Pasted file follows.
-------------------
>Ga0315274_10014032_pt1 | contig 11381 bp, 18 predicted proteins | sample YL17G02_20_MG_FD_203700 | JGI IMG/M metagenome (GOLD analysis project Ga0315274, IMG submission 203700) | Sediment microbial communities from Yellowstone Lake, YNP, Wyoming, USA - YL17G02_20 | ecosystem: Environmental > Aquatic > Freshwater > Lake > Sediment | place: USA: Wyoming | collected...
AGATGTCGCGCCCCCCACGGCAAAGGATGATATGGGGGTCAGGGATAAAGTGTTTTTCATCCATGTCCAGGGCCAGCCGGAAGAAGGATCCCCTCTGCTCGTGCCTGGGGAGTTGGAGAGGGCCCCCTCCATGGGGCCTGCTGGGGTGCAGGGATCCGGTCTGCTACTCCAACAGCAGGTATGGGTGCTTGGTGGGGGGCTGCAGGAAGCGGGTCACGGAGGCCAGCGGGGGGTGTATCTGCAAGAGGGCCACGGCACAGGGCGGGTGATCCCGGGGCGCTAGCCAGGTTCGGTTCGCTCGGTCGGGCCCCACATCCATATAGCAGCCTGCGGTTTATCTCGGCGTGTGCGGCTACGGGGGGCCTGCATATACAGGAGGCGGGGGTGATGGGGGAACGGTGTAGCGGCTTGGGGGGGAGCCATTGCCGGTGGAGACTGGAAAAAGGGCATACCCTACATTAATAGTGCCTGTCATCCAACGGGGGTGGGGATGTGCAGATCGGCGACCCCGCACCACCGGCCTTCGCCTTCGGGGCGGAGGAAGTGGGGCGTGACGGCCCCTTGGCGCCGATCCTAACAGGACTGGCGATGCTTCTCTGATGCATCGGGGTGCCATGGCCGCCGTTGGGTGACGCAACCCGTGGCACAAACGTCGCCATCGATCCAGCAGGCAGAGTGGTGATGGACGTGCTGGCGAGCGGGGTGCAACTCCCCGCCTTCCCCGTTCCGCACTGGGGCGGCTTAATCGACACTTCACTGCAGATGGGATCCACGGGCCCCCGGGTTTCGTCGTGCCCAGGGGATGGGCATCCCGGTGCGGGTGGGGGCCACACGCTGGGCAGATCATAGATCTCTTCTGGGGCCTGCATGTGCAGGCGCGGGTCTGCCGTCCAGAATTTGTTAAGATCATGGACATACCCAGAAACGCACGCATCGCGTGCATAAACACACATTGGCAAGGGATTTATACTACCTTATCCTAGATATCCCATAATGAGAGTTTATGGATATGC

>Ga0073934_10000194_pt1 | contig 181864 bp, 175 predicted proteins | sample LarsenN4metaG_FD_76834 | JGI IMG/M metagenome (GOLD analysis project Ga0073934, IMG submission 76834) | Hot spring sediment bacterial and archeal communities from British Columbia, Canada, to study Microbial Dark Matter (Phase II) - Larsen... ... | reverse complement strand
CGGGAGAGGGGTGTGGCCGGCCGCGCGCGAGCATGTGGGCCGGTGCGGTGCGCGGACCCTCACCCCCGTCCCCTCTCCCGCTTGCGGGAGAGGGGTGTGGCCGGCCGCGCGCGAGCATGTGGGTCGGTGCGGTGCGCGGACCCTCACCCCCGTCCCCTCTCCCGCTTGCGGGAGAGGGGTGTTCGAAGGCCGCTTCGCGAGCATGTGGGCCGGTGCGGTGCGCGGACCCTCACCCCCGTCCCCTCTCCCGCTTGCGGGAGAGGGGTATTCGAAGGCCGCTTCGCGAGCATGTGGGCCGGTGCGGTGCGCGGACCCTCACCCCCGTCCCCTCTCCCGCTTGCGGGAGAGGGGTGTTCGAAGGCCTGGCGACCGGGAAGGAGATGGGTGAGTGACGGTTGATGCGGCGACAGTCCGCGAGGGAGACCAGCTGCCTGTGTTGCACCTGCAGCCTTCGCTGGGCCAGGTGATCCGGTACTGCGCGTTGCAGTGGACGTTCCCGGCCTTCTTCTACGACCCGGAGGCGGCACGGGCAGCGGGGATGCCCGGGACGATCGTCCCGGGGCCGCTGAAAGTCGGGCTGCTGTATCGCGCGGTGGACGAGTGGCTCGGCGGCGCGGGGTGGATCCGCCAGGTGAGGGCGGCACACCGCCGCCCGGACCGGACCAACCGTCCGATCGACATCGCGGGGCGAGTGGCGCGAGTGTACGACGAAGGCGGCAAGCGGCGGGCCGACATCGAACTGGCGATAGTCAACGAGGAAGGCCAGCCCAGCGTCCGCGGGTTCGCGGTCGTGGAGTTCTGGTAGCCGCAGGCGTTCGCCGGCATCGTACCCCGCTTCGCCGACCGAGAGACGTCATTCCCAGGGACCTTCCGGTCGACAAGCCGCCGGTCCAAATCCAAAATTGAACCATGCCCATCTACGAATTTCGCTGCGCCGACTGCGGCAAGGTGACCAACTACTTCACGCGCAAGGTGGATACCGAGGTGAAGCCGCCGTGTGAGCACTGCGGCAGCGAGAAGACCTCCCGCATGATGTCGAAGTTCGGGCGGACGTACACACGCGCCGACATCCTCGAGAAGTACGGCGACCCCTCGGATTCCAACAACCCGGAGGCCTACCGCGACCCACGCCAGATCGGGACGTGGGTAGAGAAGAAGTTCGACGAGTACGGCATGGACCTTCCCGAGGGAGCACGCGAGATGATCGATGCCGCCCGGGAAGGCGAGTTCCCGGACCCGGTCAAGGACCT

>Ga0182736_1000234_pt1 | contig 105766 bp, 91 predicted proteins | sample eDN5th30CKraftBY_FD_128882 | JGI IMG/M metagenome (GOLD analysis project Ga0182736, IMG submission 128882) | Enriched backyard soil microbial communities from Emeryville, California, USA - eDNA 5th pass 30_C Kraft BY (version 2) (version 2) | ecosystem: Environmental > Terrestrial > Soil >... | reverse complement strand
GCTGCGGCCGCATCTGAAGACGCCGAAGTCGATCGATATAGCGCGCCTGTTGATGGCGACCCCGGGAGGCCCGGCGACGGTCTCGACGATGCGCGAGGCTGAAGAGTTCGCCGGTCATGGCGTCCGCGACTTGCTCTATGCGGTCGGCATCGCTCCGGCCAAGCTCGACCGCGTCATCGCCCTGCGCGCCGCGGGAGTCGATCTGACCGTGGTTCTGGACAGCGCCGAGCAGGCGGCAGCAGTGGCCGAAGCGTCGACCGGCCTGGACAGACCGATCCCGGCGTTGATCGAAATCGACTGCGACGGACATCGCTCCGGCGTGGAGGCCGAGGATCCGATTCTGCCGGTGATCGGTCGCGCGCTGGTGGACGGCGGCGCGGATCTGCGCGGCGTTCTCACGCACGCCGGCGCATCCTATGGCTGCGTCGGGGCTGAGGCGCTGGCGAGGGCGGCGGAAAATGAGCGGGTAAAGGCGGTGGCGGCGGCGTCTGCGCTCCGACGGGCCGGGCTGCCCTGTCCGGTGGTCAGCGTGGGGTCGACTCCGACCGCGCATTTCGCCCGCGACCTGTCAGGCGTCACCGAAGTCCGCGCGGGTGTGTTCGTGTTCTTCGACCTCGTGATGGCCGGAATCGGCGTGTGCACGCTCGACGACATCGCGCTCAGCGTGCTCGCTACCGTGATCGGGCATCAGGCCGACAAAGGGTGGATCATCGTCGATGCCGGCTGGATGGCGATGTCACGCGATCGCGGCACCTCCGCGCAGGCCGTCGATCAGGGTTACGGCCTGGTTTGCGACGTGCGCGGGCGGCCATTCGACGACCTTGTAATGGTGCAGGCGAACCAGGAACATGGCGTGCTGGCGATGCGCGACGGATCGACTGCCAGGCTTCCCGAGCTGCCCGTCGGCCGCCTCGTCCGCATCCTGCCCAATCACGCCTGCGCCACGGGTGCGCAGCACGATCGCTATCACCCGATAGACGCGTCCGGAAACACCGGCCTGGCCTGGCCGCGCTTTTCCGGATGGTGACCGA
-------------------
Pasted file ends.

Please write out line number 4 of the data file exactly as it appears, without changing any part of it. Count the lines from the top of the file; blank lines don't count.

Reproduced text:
CGGGAGAGGGGTGTGGCCGGCCGCGCGCGAGCATGTGGGCCGGTGCGGTGCGCGGACCCTCACCCCCGTCCCCTCTCCCGCTTGCGGGAGAGGGGTGTGGCCGGCCGCGCGCGAGCATGTGGGTCGGTGCGGTGCGCGGACCCTCACCCCCGTCCCCTCTCCCGCTTGCGGGAGAGGGGTGTTCGAAGGCCGCTTCGCGAGCATGTGGGCCGGTGCGGTGCGCGGACCCTCACCCCCGTCCCCTCTCCCGCTTGCGGGAGAGGGGTATTCGAAGGCCGCTTCGCGAGCATGTGGGCCGGTGCGGTGCGCGGACCCTCACCCCCGTCCCCTCTCCCGCTTGCGGGAGAGGGGTGTTCGAAGGCCTGGCGACCGGGAAGGAGATGGGTGAGTGACGGTTGATGCGGCGACAGTCCGCGAGGGAGACCAGCTGCCTGTGTTGCACCTGCAGCCTTCGCTGGGCCAGGTGATCCGGTACTGCGCGTTGCAGTGGACGTTCCCGGCCTTCTTCTACGACCCGGAGGCGGCACGGGCAGCGGGGATGCCCGGGACGATCGTCCCGGGGCCGCTGAAAGTCGGGCTGCTGTATCGCGCGGTGGACGAGTGGCTCGGCGGCGCGGGGTGGATCCGCCAGGTGAGGGCGGCACACCGCCGCCCGGACCGGACCAACCGTCCGATCGACATCGCGGGGCGAGTGGCGCGAGTGTACGACGAAGGCGGCAAGCGGCGGGCCGACATCGAACTGGCGATAGTCAACGAGGAAGGCCAGCCCAGCGTCCGCGGGTTCGCGGTCGTGGAGTTCTGGTAGCCGCAGGCGTTCGCCGGCATCGTACCCCGCTTCGCCGACCGAGAGACGTCATTCCCAGGGACCTTCCGGTCGACAAGCCGCCGGTCCAAATCCAAAATTGAACCATGCCCATCTACGAATTTCGCTGCGCCGACTGCGGCAAGGTGACCAACTACTTCACGCGCAAGGTGGATACCGAGGTGAAGCCGCCGTGTGAGCACTGCGGCAGCGAGAAGACCTCCCGCATGATGTCGAAGTTCGGGCGGACGTACACACGCGCCGACATCCTCGAGAAGTACGGCGACCCCTCGGATTCCAACAACCCGGAGGCCTACCGCGACCCACGCCAGATCGGGACGTGGGTAGAGAAGAAGTTCGACGAGTACGGCATGGACCTTCCCGAGGGAGCACGCGAGATGATCGATGCCGCCCGGGAAGGCGAGTTCCCGGACCCGGTCAAGGACCT